Monetized government Debt as a percentage of the broadly defined money supply and the rate of inflation Canada 1950 to 1989

I am reproducing the following table of data because of its importance in showing that there is no necessary correlation between the percentage of debt that is monetized as a proportion of the broadly defined money stock
and the rate of inflation, contrary to the conventional wisdom. There were years when the central bank held a much smaller proportion of the debt in relation to the money stock and the rate of inflation was higher and there were years when the proportion monetized was much greater and the rate of inflation was very low. My motivation in researching this relationship was wanting to show that Keynesian deficits would not necessarily result in interest rate crowding out as many monetarists claimed and to ensure that this would not happen the central bank had the power and the policy room to keep rates low to allow fiscal stimulus to do its work in reducing unemployment. I first wrote about the issue in 1984 and published the table in the beginning of the 1990s. Our recent experience in the U.S. with a large rise in the percentage of the debt that is monetized through quantitative easing and the stability of low inflation should reinforce the argument that there is no necessary connection provided the level of monetization is within certain limits. Inflation is not a black box experience. Rather it like unemployment is a complex phenomenon in which the structure of markets, the degree of oligopoly power and the strength of trade union wage negotiating power all must be factored in.

Table 3:
Monetized government Debt as a percentage of the broadly defined money supply and the rate of inflation Canada 1950 to 1989.
YEAR
Percentage
Rate of inflation
1989
7.5
3.6
1988
8.3
4.0
1987
9.1
4.5
1986
8.7
2.9
1985
8.3
3.2
1984
9.6
3.5
1983
9.8
5.4
1982
8.8
10.4
1981
10.1
10.6
1980
10.9
11.4
1979
10.3
10.3
1978
10.6
6.4
1977
10.7
7.0
1976
9.9
9.5
1975
11.1
10.7
1974
11.6
15.3
1973
12.0
9.1
1972
12.7
5.0
1971
13.0
3.2
1970
13.6
4.6
1969
14.3
1.1
1968
14.4
3.3
1967
15.8
4.0
1966
16.4
4.4
1965
17.5
3.3
1964
17.6
2.4
1963
18.6
1.9
1962
19.2
1.4
1961
19.4
0.4
1960
19.7
1.3
1959
20.3
2.0
1958
20.2
1.5
1957
20.6
2.1
1956
21.5
3.7
1955
21.2
0.6
1954
22.0
1.6
1953
23.7
-0.2
1952
23.9
4.4
1951
25.0
11.3
1950
22.9
2.4
Source: Calculated from the Bank of Canada Monthly Review and the Canadian Department of Finance Quarterly and Annual reviews 1950 to 1989. The table first appears in Harold Chorney ‘’A Regional Approach to Monetary and Fiscal Policy’’ in J.McCrorie and M.Macdonald, The constitutional future of the Prairie and Atlantic Regions of Canada, Canadian Plains Research Centre, University of Regina, 1992. It is also discussed and reproduced in Harold Chorney ‘Debts, Deficits and Full Employment’’ in D.Drache and R.Boyer, States against Markets:The Limits of Globalization, Routledge, 1996  and the approach as a policy tool in The Deficit:Hysteria and the Current Crisis, The Canadian Centre for Policy Alternatives, Ottawa: 1984, which is largely reproduced in my collection of essays with P.Hansen, Toward A Humanist Political Economy, Montréal&N.Y. Black Rose Press,1992.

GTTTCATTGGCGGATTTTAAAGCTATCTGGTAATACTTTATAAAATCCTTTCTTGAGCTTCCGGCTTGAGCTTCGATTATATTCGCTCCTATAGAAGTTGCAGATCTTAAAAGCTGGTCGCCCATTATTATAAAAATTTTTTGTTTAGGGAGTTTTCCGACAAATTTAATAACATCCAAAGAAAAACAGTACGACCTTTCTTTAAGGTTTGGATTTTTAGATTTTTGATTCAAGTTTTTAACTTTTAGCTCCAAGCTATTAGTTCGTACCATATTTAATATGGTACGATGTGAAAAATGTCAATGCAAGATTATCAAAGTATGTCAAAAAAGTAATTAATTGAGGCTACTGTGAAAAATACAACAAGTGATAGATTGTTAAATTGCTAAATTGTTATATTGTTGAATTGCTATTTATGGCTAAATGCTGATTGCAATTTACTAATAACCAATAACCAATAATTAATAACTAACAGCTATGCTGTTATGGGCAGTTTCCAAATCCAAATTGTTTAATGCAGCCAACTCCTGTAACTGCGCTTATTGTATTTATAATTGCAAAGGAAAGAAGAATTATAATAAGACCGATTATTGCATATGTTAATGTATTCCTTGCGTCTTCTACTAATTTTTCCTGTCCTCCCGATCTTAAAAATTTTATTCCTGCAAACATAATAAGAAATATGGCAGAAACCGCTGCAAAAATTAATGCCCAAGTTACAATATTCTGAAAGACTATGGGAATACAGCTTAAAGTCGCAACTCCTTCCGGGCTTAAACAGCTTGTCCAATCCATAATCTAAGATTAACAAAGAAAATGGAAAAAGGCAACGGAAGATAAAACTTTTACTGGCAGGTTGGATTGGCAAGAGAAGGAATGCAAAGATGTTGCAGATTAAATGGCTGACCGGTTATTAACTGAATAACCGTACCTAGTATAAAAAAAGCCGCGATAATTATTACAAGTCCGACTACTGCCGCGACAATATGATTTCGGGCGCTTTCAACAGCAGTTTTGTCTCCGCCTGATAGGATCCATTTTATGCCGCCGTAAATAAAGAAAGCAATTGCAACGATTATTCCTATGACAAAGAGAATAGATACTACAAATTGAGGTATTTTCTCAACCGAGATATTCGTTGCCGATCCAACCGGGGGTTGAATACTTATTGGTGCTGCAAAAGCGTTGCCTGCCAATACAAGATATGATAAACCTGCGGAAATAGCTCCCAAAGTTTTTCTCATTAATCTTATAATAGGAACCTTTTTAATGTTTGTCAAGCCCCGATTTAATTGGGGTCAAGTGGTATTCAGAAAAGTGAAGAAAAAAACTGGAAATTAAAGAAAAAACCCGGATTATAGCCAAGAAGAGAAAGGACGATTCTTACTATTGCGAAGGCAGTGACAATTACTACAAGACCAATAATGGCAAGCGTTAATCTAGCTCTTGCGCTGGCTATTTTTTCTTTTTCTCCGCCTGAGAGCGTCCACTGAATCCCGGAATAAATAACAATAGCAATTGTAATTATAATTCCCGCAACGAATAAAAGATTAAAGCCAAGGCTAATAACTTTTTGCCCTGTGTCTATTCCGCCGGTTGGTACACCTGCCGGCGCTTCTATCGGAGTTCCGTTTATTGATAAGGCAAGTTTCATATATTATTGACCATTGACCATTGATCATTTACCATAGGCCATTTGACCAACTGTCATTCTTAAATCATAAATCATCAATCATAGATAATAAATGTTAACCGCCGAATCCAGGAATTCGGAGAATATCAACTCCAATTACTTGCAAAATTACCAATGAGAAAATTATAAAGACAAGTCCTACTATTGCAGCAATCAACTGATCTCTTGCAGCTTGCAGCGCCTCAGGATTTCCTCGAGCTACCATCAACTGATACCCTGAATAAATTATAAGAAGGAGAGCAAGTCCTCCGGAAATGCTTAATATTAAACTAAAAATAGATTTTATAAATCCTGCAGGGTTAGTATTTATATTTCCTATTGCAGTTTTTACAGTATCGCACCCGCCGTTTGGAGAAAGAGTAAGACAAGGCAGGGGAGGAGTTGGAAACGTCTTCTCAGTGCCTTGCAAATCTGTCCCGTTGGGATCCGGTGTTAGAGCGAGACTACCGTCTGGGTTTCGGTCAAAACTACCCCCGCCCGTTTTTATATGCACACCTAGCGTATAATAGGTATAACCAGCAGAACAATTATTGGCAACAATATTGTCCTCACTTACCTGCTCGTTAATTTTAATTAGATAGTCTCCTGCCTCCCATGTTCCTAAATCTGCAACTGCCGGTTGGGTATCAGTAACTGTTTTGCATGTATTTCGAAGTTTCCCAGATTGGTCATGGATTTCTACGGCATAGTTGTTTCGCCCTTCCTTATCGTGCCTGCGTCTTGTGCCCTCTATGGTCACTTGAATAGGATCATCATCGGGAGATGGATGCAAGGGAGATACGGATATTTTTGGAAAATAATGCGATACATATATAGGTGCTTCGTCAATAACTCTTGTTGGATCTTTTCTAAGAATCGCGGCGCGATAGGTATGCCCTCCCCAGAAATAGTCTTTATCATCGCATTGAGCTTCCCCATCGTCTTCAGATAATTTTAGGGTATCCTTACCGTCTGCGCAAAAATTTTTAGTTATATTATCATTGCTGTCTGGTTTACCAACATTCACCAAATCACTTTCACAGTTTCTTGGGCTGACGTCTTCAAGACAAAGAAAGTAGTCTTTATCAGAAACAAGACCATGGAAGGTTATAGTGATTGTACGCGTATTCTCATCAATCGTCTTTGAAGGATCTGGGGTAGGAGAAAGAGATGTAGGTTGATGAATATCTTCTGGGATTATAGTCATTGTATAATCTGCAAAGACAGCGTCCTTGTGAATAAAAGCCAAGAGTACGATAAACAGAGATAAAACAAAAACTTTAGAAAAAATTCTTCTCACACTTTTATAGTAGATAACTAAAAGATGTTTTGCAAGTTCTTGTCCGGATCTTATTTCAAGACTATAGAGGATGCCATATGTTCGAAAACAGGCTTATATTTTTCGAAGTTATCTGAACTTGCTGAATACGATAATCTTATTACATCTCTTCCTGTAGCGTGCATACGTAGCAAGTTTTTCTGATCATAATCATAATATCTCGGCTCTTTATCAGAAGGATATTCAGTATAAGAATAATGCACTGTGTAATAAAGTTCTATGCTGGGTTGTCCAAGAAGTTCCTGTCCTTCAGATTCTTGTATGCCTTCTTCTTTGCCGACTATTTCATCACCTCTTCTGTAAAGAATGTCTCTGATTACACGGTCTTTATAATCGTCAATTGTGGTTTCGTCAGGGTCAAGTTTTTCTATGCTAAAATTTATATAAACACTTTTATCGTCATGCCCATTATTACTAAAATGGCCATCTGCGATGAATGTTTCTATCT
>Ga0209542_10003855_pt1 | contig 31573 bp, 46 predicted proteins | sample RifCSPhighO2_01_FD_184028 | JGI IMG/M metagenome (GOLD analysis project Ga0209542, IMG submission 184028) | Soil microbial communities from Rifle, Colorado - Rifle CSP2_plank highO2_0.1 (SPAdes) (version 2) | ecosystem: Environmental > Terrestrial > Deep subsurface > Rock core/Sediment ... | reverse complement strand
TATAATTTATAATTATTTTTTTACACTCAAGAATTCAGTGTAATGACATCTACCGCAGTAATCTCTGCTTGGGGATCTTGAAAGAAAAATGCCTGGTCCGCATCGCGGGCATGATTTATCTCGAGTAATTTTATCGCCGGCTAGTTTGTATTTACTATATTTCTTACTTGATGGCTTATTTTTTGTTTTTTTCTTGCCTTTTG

My colleagues the late John Hotson of Waterloo and Mario Seccareccia of the Université d’Ottawa also co-authored one of the publications, a pamphlet which sought to popularize the argument entitled The Deficit Made Me Do It.
Advertisements

About haroldchorneyeconomist

I am Professor of political economy at Concordia university in Montréal, Québec, Canada. I received my B.A.Hons (econ.&poli sci) from the University of Manitoba. I also completed my M.A. degree in economics there. Went on to spend two years at the London School of Economics as a Ph.D. student in economics and then completed my Ph.D. in political economy at the University of Toronto. Was named a John W.Dafoe fellow, a CMHC fellow and a Canada Council fellow. I also was named a Woodrow Wilson fellow in 1968 after completing my first class honours undergraduate degree. Worked as an economist in the area of education, labour economics and as the senior economist with the Manitoba Housing and Renewal Corporation for the Government of Manitoba from 1972 to 1978. I also have worked as an economic consultant for MDT socio-economic consultants and have been consulted on urban planning, health policy, linguistic duality and public sector finance questions by the governments of Manitoba, Saskatchewan,the cities of Regina and Saskatoon, Ontario and the Federal government of Canada. I have also been consulted by senior leaders of the British Labour party, MPs from the Progressive Conservative party, the Liberal party and the New Democrats on economic policy questions. Members of the Government of France under the Presidency of Francois Mitterand discussed my work on public sector deficits. I have also run for elected office at the municipal level. I first began to write about quantitative easing as a useful policy option during the early 1980s.
This entry was posted in Uncategorized. Bookmark the permalink.

Leave a Reply

Fill in your details below or click an icon to log in:

WordPress.com Logo

You are commenting using your WordPress.com account. Log Out / Change )

Twitter picture

You are commenting using your Twitter account. Log Out / Change )

Facebook photo

You are commenting using your Facebook account. Log Out / Change )

Google+ photo

You are commenting using your Google+ account. Log Out / Change )

Connecting to %s